BP hopes to keep using its giant stopper to block oil from reaching the Gulf of Mexico until they plug the blown-out well permanently, the company said yesterday.
“No one associated with this whole activity... wants to see any more oil flow into the Gulf of Mexico,” said Doug Suttles, BP’s chief operating officer. “Right now, we don’t have a target to return the well to flow.”
Retired US Coast Guard admiral Thad Allen outlined a different plan on Saturday, saying that after the test was complete, the cap would be hooked up through nearly a mile of pipes stretching to ships on the surface that will collect the oil.
But that would mean oil would have to be released back into the Gulf for three days to release pressure from the well, Suttles said. The oil giant hopes instead to keep the oil shut in until its permanent measure is completed, although Suttles said BP was taking it day by day.
Both Allen and BP have said they don’t know how long the trial run, initially set to end on Saturday, will continue. Allen extended it to yesterday afternoon, and could extend it again.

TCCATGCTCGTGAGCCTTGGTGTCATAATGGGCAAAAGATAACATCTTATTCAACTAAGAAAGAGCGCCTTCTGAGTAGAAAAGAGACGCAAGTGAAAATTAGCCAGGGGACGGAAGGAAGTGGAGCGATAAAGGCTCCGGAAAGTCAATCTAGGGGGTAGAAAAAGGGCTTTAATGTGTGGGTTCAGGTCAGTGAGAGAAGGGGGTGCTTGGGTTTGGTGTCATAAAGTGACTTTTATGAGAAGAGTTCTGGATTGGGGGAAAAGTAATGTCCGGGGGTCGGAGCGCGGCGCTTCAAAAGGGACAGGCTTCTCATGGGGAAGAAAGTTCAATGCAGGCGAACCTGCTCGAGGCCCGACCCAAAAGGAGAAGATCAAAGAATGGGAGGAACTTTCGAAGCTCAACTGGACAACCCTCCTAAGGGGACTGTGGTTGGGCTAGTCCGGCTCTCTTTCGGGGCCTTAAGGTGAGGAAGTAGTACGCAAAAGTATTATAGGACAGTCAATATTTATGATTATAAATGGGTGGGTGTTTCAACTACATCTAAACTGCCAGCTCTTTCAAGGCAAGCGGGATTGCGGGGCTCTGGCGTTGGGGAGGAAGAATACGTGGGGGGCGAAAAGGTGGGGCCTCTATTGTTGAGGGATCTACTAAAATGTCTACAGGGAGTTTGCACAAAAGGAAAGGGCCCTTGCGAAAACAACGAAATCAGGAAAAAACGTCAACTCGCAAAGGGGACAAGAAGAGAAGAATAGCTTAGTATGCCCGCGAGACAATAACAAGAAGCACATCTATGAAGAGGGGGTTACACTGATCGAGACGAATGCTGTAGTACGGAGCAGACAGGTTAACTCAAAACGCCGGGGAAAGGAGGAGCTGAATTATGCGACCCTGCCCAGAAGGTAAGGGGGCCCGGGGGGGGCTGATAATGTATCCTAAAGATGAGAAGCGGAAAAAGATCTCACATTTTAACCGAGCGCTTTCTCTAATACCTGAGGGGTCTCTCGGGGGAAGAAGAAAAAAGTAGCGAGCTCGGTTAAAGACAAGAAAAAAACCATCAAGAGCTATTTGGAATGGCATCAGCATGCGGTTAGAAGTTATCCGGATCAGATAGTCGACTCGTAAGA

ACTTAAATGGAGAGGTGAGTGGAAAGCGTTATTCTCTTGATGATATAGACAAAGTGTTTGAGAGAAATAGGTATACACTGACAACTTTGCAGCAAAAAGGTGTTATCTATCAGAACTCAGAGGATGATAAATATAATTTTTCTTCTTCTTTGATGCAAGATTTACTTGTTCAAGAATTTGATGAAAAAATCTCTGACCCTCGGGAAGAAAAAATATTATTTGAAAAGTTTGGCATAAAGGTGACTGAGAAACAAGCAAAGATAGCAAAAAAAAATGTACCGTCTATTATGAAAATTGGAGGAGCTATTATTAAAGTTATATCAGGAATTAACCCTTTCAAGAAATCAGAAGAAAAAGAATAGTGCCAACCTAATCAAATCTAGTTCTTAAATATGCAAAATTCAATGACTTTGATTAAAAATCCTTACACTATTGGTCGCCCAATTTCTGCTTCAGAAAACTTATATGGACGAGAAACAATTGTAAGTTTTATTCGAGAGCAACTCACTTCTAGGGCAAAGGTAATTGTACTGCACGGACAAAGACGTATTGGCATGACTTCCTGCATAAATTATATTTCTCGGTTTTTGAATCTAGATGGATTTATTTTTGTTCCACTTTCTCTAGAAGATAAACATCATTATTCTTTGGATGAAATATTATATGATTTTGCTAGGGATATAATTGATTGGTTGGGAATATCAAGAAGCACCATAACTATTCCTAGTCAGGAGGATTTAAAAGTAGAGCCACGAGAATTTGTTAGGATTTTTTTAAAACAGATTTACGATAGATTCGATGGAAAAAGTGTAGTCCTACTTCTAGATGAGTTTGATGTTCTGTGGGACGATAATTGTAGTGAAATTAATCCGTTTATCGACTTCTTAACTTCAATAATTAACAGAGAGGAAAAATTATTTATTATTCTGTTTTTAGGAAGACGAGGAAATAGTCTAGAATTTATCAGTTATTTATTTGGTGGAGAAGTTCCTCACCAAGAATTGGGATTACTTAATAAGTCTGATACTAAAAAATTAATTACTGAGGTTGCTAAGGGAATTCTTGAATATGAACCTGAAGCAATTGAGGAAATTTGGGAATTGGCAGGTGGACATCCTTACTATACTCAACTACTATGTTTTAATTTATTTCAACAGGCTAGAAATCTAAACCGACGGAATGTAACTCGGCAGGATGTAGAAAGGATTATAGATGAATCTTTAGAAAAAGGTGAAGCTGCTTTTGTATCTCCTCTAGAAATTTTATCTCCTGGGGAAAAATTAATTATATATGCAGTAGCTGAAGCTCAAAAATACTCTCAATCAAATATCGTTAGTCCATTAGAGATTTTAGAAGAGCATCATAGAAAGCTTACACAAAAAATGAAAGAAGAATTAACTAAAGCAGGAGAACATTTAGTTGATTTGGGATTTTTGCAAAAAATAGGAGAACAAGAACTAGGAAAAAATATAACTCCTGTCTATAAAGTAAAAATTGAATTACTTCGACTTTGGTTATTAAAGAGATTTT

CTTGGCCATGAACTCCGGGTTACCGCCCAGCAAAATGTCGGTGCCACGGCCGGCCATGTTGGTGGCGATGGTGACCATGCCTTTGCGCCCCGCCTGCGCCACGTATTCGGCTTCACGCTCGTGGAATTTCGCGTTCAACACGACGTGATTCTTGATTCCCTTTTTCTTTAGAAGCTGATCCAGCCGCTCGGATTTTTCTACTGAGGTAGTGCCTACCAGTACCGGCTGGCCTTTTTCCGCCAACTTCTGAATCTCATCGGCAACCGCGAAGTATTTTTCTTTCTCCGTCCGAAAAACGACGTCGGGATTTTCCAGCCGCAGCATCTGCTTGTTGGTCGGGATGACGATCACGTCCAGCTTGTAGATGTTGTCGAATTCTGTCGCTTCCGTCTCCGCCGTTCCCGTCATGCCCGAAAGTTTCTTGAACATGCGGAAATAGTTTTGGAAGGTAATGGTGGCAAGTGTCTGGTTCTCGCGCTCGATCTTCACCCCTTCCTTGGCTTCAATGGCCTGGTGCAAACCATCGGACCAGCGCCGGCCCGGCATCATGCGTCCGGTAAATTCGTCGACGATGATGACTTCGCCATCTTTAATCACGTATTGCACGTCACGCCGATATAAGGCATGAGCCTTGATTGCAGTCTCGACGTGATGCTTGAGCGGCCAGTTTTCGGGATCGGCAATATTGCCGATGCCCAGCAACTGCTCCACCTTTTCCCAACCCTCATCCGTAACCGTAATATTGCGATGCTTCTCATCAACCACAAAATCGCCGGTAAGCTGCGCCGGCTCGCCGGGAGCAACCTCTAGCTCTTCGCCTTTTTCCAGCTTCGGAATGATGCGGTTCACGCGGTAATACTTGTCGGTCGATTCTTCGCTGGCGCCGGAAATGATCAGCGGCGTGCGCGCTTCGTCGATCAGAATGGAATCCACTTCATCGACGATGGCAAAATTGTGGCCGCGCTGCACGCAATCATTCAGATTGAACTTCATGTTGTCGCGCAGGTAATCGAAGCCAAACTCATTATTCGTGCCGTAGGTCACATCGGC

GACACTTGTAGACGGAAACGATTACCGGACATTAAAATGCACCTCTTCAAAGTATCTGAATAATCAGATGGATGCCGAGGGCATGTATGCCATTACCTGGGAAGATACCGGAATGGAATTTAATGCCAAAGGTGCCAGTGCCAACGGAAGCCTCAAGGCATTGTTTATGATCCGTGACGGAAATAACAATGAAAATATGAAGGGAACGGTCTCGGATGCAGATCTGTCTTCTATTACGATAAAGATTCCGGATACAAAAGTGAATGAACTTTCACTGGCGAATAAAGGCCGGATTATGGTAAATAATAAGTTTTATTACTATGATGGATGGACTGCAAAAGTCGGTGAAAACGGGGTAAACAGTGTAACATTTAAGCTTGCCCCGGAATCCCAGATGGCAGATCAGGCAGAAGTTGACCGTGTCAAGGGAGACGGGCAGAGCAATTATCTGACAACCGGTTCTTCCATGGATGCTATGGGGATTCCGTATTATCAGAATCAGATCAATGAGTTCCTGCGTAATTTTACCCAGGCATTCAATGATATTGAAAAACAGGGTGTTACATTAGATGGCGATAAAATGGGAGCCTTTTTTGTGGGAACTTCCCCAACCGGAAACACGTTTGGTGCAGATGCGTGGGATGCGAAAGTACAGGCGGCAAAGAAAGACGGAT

Unimpeded, the well spewed as much as 2.5 million gallons a day, according to the government’s worst-case estimates. It is possible the oil has been depleted, and that’s why pressure readings from the cap have been lower than anticipated, BP has said.
Scientists still aren’t sure whether the shut-in is causing oil to leak into the bedrock surrounding the well, which could make the seabed unstable. That’s why pumping the oil up to four ships on the surface and containing it there may be a safer option.
But to do that, millions of gallons of oil could spew into the water when the cap is initially reopened, an image both BP and the federal government would like to avoid.
BP is drilling two relief wells, one of them as a backup.
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